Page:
Cemetery Dance Publications have revealed some of their upcoming titles, among them my new novel, KIN.
From the FANGORIA article:
“In addition, Cemetery Dance is releasing KIN, a novel from award-winning newcomer Kealan Patrick Burke (THE TURTLE BOY). This gruesome tale of carnage and revenge seems to have been inspired by survivalist horrors such as THE TEXAS CHAINSAW MASSACRE. KIN deals with the aftermath of the savage, cannibalistic Elkwood Massacre, of which the haunted Claire Lambert is the only survivor. Along with a handful of strangers whose lives were impacted by the assault, Claire hungers for revenge. KIN debuts in September.
A few words about the inspiration for KIN, from an interview conducted by Blu Gilliand at The October Country:
“I once got into an online debate about the merits of horror novels and movies in the backwoods-inbred psycho-cannibal subgenre. My contention was that efforts thus far had failed to give the characters, both antagonists and protagonists, any humanity, negating the viewer’s ability to empathize with the latter or care to understand the motivations of the former. One response to my heated diatribe was “put up, or shut up.” I really had no intention of writing a novel-length response. It just didn’t interest me enough and, in my opinion, had already been done to death. Until I took a trip to Alabama and saw for the first time a cotton field, red dirt, and a makeshift village of lean-tos all but stacked atop each other on the side of a hill. I was inspired.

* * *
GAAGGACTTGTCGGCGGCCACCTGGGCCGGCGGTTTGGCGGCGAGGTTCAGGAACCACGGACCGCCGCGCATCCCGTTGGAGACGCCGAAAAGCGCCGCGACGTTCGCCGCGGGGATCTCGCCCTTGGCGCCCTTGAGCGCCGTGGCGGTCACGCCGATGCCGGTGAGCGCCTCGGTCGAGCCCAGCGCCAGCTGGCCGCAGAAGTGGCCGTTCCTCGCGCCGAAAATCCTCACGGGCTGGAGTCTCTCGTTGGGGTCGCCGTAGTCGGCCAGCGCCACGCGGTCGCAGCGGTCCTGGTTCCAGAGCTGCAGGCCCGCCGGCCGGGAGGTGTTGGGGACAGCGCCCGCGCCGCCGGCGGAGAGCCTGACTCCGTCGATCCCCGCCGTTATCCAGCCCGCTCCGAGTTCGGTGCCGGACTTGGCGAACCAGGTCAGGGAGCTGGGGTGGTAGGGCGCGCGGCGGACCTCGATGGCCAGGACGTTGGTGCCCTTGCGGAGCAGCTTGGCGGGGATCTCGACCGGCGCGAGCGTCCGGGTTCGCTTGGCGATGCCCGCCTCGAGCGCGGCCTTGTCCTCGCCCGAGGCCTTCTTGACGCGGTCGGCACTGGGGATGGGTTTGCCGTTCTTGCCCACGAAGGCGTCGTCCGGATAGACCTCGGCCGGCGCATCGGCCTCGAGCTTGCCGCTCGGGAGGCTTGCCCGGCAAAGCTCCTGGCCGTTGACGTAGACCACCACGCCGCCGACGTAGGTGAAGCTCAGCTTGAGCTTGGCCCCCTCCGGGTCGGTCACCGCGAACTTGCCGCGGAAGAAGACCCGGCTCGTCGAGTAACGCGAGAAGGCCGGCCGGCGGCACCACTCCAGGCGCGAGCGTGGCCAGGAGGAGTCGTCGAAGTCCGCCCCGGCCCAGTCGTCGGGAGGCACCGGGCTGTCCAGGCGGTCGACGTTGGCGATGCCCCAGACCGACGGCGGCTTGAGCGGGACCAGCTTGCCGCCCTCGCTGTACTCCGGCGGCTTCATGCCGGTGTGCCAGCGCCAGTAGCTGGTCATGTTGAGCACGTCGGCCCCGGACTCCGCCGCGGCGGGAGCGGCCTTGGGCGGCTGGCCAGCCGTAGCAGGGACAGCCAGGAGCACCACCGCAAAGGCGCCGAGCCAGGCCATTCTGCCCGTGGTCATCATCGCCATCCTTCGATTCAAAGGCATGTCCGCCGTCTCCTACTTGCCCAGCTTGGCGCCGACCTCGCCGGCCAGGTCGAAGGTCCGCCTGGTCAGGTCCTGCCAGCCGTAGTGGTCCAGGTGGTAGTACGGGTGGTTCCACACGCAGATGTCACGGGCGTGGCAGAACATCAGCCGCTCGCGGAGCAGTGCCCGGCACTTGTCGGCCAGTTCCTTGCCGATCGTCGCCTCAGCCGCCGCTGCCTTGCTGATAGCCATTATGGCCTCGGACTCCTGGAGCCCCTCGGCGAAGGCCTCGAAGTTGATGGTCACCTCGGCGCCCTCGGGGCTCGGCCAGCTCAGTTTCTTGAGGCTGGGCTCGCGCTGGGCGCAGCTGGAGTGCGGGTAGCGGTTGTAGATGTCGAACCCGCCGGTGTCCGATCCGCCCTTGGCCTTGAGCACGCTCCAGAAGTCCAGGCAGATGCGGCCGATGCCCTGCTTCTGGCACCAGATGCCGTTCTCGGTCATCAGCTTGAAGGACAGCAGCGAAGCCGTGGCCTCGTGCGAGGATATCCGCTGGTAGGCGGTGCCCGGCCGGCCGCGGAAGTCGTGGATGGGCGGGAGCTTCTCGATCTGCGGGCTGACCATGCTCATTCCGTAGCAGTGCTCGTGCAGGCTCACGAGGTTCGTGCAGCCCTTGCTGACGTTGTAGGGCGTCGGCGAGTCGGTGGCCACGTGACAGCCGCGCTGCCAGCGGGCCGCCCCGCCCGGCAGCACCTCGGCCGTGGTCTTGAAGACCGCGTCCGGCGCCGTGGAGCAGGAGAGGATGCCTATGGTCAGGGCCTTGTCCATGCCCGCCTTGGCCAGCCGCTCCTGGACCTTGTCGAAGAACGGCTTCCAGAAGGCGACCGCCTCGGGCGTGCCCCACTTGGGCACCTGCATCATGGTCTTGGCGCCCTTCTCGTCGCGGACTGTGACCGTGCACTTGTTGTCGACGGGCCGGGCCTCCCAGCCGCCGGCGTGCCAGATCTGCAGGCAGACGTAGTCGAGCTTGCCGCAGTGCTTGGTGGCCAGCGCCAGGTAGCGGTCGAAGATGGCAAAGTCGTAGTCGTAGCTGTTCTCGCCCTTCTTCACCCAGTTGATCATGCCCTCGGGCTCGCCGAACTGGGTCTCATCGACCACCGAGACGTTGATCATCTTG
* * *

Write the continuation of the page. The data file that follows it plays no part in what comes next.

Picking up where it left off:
At the end of a lot of these backwoods cannibal movies, there’s a survivor. Unless there’s a twist and he (though invariably it’s a she), gets shockingly murdered in the last five minutes, we see them sobbing and driving off into the sunset. I found myself wondering what life would be like for that survivor when they got home. What kind of existence awaits someone who has seen what they’ve seen, done what they had to do to make it out of there? Think of the survivor’s guilt, the trauma, the nightmares, the constant fear that the killers might still be coming for you. Think of the ghosts, the paralyzing terror that clings to you like a shadow, the ghoulish curiosity of the media, the barely restrained resentment from the parents of your dead friends, whose eyes say to you: why did you survive? why not my baby? And think of the primal rage that tells you the only way to set things right, and to keep the horror from being visited upon others, is to gather together people who also know loss, people perhaps a little less stable than you, and go back for revenge.
These are the questions that led me to finally sit down and write Kin.”